Functional intrinsic brain networks (IBNs) has been widely studied due to its close relationship to different brain functions and diseases. In these studies, linear metrics, e.g., correlation, have been commonly used in identifying brain networks, especially on functional magnetic resonance imaging (fMRI) data. However, nonlinear mechanism is believed to exist in forming brain networks. In the present study, we investigated the performance of a nonlinear metric, i.e., phase coherence, in probing brain networks, as compared with a linear metric, i.e., power correlation. Specifically, individual IBNs were firstly obtained by a time-frequency independent component analysis (tfICA), and then the interaction among them were probed using either phase coherence (inter-component phase coherence, ICPC) or power correlation coefficient (PCC). We examined them using high-density resting-state electroencephalography (EEG) data from a group of patients with a balance disorder who received repetitive transcranial magnetic stimulation (rTMS) treatments. The results indicated that the use of ICPC indicated more detections of significant connectivity crossing multiple brain regions in various frequency bands than PCC. Moreover, consistent treatment-related network changes, as compared with previous neuroimaging findings, in this brain disorder were more successfully detected with ICPC. Therefore, it is important to use nonlinear metric in characterizing interactions between different brain regions and IBNs.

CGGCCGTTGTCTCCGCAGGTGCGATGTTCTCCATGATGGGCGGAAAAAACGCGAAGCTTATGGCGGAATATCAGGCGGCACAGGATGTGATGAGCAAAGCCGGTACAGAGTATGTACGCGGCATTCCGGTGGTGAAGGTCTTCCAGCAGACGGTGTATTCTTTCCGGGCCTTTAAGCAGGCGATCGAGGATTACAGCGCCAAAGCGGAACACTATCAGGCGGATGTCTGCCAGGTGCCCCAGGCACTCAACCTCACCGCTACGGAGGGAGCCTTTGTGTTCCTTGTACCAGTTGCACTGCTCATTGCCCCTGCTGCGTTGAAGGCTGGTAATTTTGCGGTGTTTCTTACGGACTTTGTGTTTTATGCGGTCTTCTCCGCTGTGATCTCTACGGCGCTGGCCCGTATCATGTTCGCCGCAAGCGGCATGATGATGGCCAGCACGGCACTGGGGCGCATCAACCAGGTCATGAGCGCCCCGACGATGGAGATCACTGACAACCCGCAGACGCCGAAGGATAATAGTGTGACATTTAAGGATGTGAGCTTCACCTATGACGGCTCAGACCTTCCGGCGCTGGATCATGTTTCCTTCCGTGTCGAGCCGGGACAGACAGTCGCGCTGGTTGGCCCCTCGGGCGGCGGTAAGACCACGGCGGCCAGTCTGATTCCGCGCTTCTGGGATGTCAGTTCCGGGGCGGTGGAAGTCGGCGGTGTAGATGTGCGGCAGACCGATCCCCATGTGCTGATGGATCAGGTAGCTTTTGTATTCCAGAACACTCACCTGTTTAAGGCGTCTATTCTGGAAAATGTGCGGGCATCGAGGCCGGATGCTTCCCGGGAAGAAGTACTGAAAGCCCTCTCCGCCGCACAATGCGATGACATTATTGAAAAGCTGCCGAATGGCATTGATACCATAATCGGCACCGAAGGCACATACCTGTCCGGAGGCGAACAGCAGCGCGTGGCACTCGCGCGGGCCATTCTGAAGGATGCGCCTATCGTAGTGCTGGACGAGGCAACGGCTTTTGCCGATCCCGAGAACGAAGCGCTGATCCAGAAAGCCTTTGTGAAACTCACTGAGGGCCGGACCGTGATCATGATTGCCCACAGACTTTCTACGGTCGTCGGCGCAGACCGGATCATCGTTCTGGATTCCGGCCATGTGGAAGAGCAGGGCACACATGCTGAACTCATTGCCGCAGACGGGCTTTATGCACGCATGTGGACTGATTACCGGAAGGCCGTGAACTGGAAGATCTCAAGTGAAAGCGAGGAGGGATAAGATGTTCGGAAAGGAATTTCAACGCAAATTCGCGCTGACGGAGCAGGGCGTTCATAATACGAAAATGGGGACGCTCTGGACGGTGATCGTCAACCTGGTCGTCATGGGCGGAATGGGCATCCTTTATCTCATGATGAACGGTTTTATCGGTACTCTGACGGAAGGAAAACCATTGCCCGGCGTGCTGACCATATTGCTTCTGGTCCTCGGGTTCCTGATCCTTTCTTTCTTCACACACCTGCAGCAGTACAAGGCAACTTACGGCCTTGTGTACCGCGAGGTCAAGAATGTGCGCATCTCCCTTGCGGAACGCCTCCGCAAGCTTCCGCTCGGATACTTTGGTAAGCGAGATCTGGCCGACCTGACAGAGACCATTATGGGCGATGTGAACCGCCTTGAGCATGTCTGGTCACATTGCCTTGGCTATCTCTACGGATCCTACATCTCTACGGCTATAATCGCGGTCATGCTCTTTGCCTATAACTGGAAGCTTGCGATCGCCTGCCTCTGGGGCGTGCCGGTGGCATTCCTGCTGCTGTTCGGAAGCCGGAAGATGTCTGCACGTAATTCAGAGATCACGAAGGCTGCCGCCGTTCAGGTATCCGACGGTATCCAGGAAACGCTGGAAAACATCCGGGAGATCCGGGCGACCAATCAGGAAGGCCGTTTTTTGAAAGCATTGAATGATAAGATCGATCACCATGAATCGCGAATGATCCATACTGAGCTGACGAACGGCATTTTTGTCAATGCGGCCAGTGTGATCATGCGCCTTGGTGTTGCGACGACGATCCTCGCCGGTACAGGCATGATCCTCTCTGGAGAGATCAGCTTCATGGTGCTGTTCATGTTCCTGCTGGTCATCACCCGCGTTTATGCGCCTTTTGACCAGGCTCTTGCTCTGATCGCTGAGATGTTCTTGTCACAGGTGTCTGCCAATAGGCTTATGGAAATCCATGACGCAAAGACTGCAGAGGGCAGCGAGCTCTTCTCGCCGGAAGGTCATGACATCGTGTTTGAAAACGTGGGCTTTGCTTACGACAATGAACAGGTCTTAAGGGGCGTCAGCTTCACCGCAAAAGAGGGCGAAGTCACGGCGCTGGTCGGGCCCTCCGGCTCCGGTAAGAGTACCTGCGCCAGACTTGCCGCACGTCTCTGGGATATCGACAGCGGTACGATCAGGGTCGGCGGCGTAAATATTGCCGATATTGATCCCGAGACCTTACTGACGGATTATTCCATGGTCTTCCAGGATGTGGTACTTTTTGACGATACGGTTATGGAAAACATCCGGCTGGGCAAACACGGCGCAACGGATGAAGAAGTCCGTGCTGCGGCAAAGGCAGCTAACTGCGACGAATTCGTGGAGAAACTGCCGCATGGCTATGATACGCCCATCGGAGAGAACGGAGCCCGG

|Original language||English (US)|
|Title of host publication||8th International IEEE EMBS Conference on Neural Engineering, NER 2017|
|Publisher||IEEE Computer Society|
|Number of pages||4|
|State||Published - Aug 10 2017|
|Event||8th International IEEE EMBS Conference on Neural Engineering, NER 2017 - Shanghai, China|
Duration: May 25 2017 → May 28 2017
|Name||International IEEE/EMBS Conference on Neural Engineering, NER|
|Conference||8th International IEEE EMBS Conference on Neural Engineering, NER 2017|
|Period||5/25/17 → 5/28/17|
Bibliographical noteFunding Information:
This work was supported in part by NSF CAREER ECCS-0955260, NSF RII Track-2 FEC 1539068, NIH/NIDCD R03DC010451, and an equipment grant from the MdDS Balance Disorders Foundation. Asterisk indicates corresponding author.
© 2017 IEEE.